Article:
back for more more more…..

    I had to subscribe when I saw you cared enough to clearly talk us
    through the process…do you do decorative serging…or have you learned
    many ways to use your serger for decoration…brother gives such a
    crappy overview on what all you can do with the serger..settings
    troubleshooting etc…it would be so helpful to have a channel full of
    tips techniques and how you overcame issues with your serger so as to
    keep us from encountering them.

    all the best and thanks for your time and sharing and caring!

  • Reply Elysia B March 14, 2016 at 5:42 am

    Sara being new to serging…I kind of dont want to have to take out a needle thread back and forth for different serging….Can you do a 4 thread flatlock on a serger? If so, what would your settings/set up be for that? Thanks for your help! Please be sure to add serger tips and techniques that you have and that you encounter or learn…especially trouble shooting 🙂 It would help us new people sooooo much and old too I'm guessing…who doesn't love new insight! Love your channel and I'm loving your serger series and praying you'll keep adding to that playlist forever…:-)


  • Reply Elysia B March 14, 2016 at 5:46 am

    Does most sergers come with the 2 thread spreader do hickey? I am really hating my brother manual…all the other languages on the page and uneasy to follow…I just hate it…do your recommend any good reference books? Can you add some videos with you creating garments and functional or even sellable items with the serger? Thanks for your patience and caring …you show that you care about your views by providing clear and in depth insight…and that's why I'll always be a fan of your channel…thanks again!

  • Reply bauman11 June 30, 2016 at 2:50 pm

    I do need a spreader but I don't think my machine will equip one. It's a janome juno 3434d.

  • Reply VJkane July 1, 2016 at 3:04 am

    I recognize the benefits but flatlock stitching makes everything look like it came from the discount rack at Walmart.

  • Reply That's Sew Maisie July 19, 2016 at 10:14 am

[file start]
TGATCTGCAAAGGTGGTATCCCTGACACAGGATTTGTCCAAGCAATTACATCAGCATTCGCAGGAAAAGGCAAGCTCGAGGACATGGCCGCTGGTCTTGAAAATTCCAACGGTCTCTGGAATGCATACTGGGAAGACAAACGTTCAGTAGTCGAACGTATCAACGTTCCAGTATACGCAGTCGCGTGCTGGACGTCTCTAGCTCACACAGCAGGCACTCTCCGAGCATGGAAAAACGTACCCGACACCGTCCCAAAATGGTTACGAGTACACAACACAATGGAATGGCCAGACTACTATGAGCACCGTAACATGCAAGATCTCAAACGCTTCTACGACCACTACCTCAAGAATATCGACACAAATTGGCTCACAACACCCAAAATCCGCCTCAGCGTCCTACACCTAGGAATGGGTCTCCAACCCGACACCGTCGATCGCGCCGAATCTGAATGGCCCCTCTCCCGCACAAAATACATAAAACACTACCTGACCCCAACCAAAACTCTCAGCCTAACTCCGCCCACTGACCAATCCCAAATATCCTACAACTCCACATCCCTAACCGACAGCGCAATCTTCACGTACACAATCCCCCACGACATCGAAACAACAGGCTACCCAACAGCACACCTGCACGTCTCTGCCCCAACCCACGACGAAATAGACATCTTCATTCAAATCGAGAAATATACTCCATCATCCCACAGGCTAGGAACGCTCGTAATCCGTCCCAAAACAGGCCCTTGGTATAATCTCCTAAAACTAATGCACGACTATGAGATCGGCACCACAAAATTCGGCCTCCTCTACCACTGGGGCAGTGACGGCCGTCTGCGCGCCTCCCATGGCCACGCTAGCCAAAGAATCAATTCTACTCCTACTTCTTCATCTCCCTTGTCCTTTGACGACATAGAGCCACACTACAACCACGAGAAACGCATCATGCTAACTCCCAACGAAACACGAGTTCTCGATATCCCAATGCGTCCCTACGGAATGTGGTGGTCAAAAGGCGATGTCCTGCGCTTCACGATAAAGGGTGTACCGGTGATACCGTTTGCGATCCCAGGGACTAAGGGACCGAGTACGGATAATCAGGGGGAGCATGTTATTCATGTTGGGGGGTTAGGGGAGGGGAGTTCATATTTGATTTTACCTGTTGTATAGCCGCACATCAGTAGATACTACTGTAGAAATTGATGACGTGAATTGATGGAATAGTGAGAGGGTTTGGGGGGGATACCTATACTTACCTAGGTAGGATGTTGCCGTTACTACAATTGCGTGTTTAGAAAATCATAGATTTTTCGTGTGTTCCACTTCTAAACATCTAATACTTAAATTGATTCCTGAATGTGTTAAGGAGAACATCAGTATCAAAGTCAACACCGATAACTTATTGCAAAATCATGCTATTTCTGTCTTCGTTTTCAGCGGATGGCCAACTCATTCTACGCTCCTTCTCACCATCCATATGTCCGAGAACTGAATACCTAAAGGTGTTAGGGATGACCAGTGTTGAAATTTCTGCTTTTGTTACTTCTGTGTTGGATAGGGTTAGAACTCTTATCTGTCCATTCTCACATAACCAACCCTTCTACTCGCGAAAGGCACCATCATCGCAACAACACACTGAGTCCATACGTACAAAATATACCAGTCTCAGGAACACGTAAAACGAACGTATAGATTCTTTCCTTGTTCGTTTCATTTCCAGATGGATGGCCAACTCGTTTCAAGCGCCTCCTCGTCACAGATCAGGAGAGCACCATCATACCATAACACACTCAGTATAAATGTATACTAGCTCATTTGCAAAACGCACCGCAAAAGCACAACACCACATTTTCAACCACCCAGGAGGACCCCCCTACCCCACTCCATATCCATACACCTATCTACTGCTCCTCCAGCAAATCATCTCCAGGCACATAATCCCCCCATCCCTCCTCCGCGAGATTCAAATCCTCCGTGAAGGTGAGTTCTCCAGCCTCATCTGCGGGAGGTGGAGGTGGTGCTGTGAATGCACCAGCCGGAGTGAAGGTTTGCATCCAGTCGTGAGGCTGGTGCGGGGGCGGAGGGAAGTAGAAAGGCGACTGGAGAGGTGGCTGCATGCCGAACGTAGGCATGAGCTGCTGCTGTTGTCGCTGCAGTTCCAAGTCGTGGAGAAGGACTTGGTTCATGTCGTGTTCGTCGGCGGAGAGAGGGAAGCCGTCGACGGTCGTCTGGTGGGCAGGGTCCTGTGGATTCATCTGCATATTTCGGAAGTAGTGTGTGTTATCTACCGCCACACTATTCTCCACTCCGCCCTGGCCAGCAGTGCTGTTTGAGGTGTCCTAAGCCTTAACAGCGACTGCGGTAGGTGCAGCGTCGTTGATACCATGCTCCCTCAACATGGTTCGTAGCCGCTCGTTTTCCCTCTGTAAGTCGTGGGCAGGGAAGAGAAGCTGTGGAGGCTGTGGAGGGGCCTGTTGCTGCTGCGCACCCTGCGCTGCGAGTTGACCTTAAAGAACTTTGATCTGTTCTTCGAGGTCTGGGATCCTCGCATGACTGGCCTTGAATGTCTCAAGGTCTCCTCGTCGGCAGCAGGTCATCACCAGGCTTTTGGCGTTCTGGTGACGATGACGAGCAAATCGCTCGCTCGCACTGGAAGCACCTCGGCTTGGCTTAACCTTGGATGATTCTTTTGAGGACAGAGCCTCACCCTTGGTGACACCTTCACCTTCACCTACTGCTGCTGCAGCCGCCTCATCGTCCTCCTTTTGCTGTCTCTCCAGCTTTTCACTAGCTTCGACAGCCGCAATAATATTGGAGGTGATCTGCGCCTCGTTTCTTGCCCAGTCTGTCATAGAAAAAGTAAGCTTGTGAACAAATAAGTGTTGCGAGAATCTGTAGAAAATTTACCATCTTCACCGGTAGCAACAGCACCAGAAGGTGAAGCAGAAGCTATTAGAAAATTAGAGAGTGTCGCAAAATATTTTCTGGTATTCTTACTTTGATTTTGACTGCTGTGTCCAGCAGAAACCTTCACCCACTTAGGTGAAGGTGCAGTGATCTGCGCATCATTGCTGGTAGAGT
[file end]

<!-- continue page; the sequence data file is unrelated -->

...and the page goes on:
Could you please show us how to do a cover stitch if thats what it called? What you see on leotards etc. I can't find anything on it. Its where the right side has two needle stitching and the other wrong side looks serged. Ive looked in the manual and everywhere to find how you do it

  • Reply Michele September 22, 2016 at 9:06 pm

    did she say the tensions ?

  • Reply anna avidan November 8, 2016 at 4:53 am

    what kind of threads should I use for my senger?

  • Reply Joyce Weaver February 13, 2017 at 3:10 pm

    where do I get a spreader?
    babylock ecilipse

  • Reply Lenae Falcone April 9, 2017 at 1:26 pm

    what are your side tension and stitch length set at?

  • Reply Richard Myhre April 19, 2017 at 11:07 pm

    I just got my Singer ProFinish machine. I just watched the rolled hem tutorial. My question is, can you do a rolled hem using the right needle without removing the left needle?

  • Reply krmna Bars April 28, 2017 at 7:22 am

    Overlock is for clean edges ; the threads do not stickup on edges (when knives cut, cleaning fabric), in order to sew 2 pices you need security thread line/ or sew in 2 machines, secure fabric with strait stitch and clean edges with overlock!!., if you want use cut you fabric overlock does too for shape you craft.and can use security stitch too (other extra thread cone)

  • Reply Robert Lee April 30, 2017 at 8:55 pm

    Genius! I tried it on my new Juke, thank you tons!

  • Reply Patsy Dease July 30, 2017 at 10:46 pm

    What kind of thread for my Genome8002d for the new polyester knits

  • Reply Shamim Khan September 20, 2017 at 1:06 pm


  • Reply Niki Nolasco March 9, 2018 at 12:28 am

    Hi! Does this flatlock stitch compromise the hem? Like if I use it on a side panel for leggings?? Thanks!

  • Reply Jeane Davis September 26, 2018 at 6:51 pm

    Thank you for this video. I have learned a lot and have been using a serge for over 20 years. I love learning about my machines. Again thank you

  • Reply Kate Regehr December 31, 2018 at 1:49 am


  • Reply Sherri B May 26, 2019 at 8:26 pm

    can you do that on a serger that does not flatlock?

  • Reply medilania nunez October 5, 2019 at 10:14 pm

    My mom has an Overlock singer 14T948DS and she has a lot of time trying to make a small stitch with her to make the stitch 1/4 inch wide this stitch is possible and if it can tell me how it is done thanks